What are the flaws inherent in both Proof-of-Work and Proof-of-Stake that make Proof-of-Signature an ideal choice for block verification?
How does Bitcoin validate transactions and deter denial of service attacks on its network? It requires a transaction-requesting entity to perform computational work (also known as mining). That is, making data creation difficult for users but data verification easy for the network. This system is known as Proof-of-Work, a not insignificant protocol used throughout much of the cryptocurrency world.
However, significant problems exist with this protocol. First and foremost is the amount of energy required to solve the computations mentioned above. In 2015, completing a single Bitcoin transaction required as much electricity as that used by over one-and-a-half households per day. Even the investor pays as a price, as the burden of these energy costs indirectly produces downward pressure on cryptocurrency prices.
By relying upon miners, Proof-of-Work invariably promotes a network susceptible to attack. That is, as user fees decline over time, the financial rewards of mining (via transaction fees) naturally dissipate. With fewer miners available, the remaining miners have greater leverage over a network’s computational power. If they’re able to control 51% of a network’s computational power they can instigate a 51% attack. The latter enables the attackers to produce fraudulent transaction blocks and even invalidate particular transactions.
While a 51% attack has yet to occur, the danger is not theoretical. Indeed, under the right circumstances, miners may take control of a network’s computational power with far less than 51% control.
Proof-of-Stake (PoS) is a second protocol that has emerged as a means to validate transactions. PoS has the advantage of being far less energy intensive than PoW. And unlike Proof-of-Work (PoW), Proof-of-Stake mining power is delegated in proportion to how many coins a miner has (PoW miners need not own the coins they’re mining). This setup means PoS miners have little incentive to attack (as they would be attacking their currency holdings).
However, PoS has a few notable flaws. In contrast to PoW, it’s far easier for an attacker to alter a blockchain segment (as future blocks would not need to be re-mined as they would with PoW).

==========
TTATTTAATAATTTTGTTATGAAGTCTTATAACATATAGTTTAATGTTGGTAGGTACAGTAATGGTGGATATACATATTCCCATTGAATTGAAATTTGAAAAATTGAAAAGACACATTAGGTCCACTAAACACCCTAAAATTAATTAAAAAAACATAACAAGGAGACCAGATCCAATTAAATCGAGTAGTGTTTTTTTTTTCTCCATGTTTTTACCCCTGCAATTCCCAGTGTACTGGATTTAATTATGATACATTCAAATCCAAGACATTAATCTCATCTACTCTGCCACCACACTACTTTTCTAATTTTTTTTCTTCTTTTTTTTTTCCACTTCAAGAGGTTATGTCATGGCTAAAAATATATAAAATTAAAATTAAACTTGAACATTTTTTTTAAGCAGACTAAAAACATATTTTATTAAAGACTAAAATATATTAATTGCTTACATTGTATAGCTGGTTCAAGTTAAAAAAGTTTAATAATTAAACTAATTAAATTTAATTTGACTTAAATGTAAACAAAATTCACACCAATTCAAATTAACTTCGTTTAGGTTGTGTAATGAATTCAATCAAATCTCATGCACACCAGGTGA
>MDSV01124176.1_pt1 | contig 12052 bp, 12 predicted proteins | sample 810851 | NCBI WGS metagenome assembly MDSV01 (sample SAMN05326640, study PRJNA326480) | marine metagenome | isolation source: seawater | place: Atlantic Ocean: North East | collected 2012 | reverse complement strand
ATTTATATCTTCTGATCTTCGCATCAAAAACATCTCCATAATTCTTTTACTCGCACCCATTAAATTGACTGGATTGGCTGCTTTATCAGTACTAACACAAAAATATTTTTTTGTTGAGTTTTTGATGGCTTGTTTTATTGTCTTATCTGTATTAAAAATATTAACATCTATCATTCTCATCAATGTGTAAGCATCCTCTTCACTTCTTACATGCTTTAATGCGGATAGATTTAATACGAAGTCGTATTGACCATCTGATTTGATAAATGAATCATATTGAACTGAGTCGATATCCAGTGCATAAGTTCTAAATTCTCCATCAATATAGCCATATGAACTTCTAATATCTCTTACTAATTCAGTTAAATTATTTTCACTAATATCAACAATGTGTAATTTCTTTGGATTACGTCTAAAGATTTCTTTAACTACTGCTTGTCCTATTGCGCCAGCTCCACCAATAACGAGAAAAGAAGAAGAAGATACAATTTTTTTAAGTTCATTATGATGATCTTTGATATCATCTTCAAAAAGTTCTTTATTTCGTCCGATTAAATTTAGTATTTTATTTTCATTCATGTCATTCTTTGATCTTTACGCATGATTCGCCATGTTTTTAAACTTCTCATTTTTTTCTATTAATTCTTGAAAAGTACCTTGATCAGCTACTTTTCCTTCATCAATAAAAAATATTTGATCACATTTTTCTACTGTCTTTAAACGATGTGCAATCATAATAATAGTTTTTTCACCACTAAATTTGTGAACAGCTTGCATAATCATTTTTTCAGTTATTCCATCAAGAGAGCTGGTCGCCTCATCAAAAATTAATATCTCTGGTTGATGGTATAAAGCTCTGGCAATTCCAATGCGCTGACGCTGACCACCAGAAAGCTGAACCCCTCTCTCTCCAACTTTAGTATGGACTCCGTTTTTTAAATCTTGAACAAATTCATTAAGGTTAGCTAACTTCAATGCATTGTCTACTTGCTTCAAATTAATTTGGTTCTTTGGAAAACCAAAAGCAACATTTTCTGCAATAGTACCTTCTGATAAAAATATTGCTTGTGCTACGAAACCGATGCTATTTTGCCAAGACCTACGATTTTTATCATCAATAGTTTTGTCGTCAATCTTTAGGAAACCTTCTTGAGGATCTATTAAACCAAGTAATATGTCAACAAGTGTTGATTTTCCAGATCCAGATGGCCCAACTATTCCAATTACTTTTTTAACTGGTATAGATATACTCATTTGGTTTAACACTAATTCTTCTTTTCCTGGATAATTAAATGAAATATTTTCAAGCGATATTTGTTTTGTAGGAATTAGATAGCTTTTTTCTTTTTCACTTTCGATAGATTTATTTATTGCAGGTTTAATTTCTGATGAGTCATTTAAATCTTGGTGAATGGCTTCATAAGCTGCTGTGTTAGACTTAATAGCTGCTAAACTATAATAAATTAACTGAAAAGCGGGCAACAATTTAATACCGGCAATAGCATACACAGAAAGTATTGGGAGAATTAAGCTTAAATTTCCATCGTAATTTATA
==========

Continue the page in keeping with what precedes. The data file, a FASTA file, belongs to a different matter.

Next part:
Moreover, in the event of conflicting blockchain histories, no participant retains an incentive to agree going forward (this is also known as a consensus failure). They have, so to speak, “nothing at stake.” Consequently, PoS blockchain-generators may work on several chains at once. During blockchain reorganizations, such individuals may find that they can exercise “double-spending” with their crypto.
Several coins have tried to bypass this obstacle by using a hybrid Proof-of-Work/Proof-of-Stake system (by using PoW timestamping). Peercoin and others employ periodic ‘checkpoints” and limit the extent to which a blockchain reorganization can occur. No one solution is comprehensive.
Unlike Proof-of-Work, XTRABYTES’ Proof-of-Signature consensus algorithm does not require energy-intensive computing power to process transactions. And unlike Proof-Of-Stake, XTRABYTES relies upon a system of online virtual nodes to ensure consensus. Transactions blocks are validated by the nodes that are online at the time the transactions take place. The nodes that are offline will double check the blocks when they come online; they don’t need to sign themselves. Even one STATIC node could theoretically run the whole network. Altogether, XTRABYTES will be employing a system of 3584 nodes, which can be “halved” at a later stage. Such halving doubles the number of nodes as well as the required amount of coins per node.
Complementing Proof-of-Signature is XTRABYTES’ PULSE (Ping Unified Ledger Synchronization Equalizer) signal. PULSE alerts all nodes when a new transaction is ready for processing and (unlike Proof-of-Stake) incorporates timestamps as a consensus-building factor. It is PULSE itself that determines node communication in the process of verifying transaction blocks.
While Proof-of-Work is tremendously ingenious on its own, its excessive energy-use requirements make it an unwise choice for a growing cryptocurrency industry. Moreover, its reliance upon miners may make it increasingly vulnerable to attack. While Proof-of-Stake appears better in comparison, it maintains a casual approach towards security. Without an incentive for consensus, such an approach is ripe for abuse. In contrast, XTRABYTES is both extraordinarily secure and energy-efficient. It’s the future.
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We don’t just publish articles, XTRABYTES is a whole new blockchain platform that allows DApps to be programmed in any language, utilizing a new consensus algorithm called Proof of Signature. In doing so, XTRABYTES presents a next – generation blockchain solution capable of providing a diverse set of capabilities to the general public.